Put back the propeller, and create a diode bridge just like on the images. Connect this to your compter fan. Now the gadget could generate 4 volts and 60mA, that’s almost enough for charging the li-ion battery. But using a joule thief we can get a very cool voltage for our battery.
Step 3: Joule Thief
This step is pretty easy. Simply solder together the well-known Joule Thief circuit. If you’re done connect it to the DC output of the CPU fan.
On the diagramm the 1.5v single battery means the CPU fan. And the LED means the battery.
Step 4: The Charger Unit
Hook up your battery and connect it to the 5v step-up module. Place between these a power switch. Connect this thing too to the Joule Thief’s output. Now the circuit is done and device can be used, but we’ll need to make them nicer.
Step 5: Glue!
Get your glue gun and fix everything on the CPU fan’s sides.
Step 6: Waterproofig
Using some electrical tape waterproof the system. It isn’t the best solution but do his job.
Step 7: Testing
The pictrure qualty is not the best but on the third picture you can see that it works. If works for you too go and put on your bike.
Step 8: Setting Up to the Bike
Get a bike support element and glue oon the top of the device. Now you’re done.
Step 9: Have a Good Bike Ride!
If everything works just enjoy the free energy of your bike. I hope you liked and if you want give a vote for me! Thanks for watching :).
Person Made This Project!
Did you make this project? Share it with us!
0 Комментарии и мнения владельцев
fan producing 0,6 amperes? normally they produce 0,2 and even 0,6 its a very poor ratio of chargingyou wire only two lines to the diode bridge it could be more efficent wirig with 9 diodes the three lines.good work otherwise.
I have a question about the Step 3, the Joule-Thief-Circuit. In the schematic there is an resistor, wich i can not see you solder in the pictures. Instead it seems like you are soldering a diode in there, wich i don’t see on the schematic. I am a bit confused by that. Can you explain that?
Hey, I think is such a great idea! I would to do this project myself. Could you please give me some more information on the model of the 5V step up module? I actually haven’t used one of them before so I’m not to sure which one I should buy. Thanks!
can you give me link of 5v step-up module. I need to buy it.
VERY VERY COOL AND SO MUCH EDUCATIONAL FOR BIKERS.
I’d like to see it adapted to use a window fan mounted on the back rack. Power my TV as I ride. Alright!
I hear all the professionals in the Комментарии и мнения владельцев who are going on about their engineering things and that’s fine but dude for a 16 year old this is pretty cool.sounds like a fun project!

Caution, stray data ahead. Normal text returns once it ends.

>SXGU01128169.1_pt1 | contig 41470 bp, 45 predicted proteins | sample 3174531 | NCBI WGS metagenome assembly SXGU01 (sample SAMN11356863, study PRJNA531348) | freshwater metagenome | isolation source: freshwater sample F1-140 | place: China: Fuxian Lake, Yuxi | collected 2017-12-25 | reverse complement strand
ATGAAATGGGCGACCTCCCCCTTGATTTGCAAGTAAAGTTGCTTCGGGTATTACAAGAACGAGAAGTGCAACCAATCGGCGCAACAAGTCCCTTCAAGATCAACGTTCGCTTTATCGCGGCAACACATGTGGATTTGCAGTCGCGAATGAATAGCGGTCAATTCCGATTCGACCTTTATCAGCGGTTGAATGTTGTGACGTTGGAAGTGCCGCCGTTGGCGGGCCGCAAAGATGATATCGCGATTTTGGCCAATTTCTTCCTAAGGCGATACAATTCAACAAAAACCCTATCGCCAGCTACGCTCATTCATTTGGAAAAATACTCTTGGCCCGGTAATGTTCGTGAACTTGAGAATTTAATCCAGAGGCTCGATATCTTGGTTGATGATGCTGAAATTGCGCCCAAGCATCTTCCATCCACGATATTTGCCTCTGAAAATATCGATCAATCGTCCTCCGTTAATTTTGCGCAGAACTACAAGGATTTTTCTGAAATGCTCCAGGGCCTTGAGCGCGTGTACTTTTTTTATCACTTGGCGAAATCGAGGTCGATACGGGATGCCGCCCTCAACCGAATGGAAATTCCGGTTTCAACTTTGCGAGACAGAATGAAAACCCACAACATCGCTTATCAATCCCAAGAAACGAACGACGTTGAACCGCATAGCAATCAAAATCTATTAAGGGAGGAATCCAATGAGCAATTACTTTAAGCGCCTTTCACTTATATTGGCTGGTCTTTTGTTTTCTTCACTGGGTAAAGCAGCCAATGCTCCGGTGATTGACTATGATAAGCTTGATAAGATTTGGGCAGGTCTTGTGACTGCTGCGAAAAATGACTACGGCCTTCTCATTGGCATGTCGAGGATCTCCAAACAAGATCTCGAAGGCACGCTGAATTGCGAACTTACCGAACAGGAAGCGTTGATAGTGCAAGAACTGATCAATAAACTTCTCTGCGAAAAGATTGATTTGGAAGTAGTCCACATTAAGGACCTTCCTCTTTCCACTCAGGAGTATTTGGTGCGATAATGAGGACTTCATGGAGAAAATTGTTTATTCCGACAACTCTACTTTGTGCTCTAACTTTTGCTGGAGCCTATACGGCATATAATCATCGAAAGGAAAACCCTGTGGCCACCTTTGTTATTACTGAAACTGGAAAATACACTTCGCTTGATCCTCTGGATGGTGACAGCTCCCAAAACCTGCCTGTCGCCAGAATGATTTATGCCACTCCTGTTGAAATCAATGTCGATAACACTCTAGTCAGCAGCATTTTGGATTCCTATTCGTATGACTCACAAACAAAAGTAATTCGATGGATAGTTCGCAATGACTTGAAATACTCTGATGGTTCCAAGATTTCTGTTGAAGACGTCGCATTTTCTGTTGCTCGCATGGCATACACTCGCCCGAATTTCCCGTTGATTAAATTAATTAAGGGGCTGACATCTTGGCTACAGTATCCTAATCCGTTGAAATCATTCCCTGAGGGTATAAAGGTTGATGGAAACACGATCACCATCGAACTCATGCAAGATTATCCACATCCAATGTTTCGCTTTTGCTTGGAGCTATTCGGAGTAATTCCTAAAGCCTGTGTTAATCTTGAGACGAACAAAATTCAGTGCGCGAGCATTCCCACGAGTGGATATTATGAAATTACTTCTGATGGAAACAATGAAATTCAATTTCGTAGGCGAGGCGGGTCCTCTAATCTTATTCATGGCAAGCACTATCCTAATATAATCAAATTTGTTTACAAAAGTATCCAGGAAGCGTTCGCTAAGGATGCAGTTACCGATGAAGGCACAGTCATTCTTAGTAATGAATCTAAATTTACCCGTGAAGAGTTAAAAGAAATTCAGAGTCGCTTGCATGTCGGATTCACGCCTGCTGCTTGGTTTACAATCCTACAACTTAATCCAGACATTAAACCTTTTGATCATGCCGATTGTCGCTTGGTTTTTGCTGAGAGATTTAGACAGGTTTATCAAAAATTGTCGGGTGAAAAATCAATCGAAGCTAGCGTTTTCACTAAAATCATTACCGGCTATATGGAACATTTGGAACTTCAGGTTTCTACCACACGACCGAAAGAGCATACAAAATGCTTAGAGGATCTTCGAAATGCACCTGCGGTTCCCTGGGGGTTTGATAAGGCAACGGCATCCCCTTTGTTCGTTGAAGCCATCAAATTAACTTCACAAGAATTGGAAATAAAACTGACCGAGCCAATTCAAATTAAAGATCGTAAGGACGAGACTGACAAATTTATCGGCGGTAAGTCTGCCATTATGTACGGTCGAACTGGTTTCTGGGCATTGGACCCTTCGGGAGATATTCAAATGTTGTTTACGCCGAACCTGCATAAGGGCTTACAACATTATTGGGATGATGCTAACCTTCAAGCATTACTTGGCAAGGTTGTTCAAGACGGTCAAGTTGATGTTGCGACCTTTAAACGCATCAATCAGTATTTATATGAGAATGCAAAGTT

For a 14 year old this is cool!
Can we use this without attaching a mobile bateery I mean simply using USB port instead of the battery??
I would imagine, but without the battery you would probably not be able to keep a charge stored.
My email is firstname.lastname@example.org could you possibly email me we have a coupke questions including what you used to attach the fan to the bike?
I believe he used an old bike bell mount.
approximately how long does it take to charge?
Love the idea! You know what you personally need to advance in, and you do so. Naysayers are just parasites addicted to stagnancy, rather than the naked joy of experimentation! You know, there is a platform that supports those like you and I Tamas. It believes Creators have not been paid their worth near enough over the past centuries, so it allows their fans to do it for them. If you’re interested, give me a ring why don’t ya? They pay us to tell like-minded individuals like yourself about it. Keep on creating bud!
0W Power Solar Multi Function Charging Pole with Sun Tracking System For E-Bike charge
800W Power Solar Multi-Function Charging Pole with Sun Tracking System For E-Bike Charge
SUN TRACKING SOLAR SYTEM ADVANTAGE:
this product sun tracking system design of solar power supply system. it gathers solar power generation, energy storage, inverter, tracking control in one which can be used to supply long-term power for small and medium-size electrical equipments in scenic sites, park, villages, barracks, outposts, communications base stations and other places.
SUN TRACKING SOLAR SYSTEM POLE FEATURE:
In addition to the traditional distributed solar power station of safe, reliable, long life, no energy consumption, no pollution etc, they also have the follow characteristics: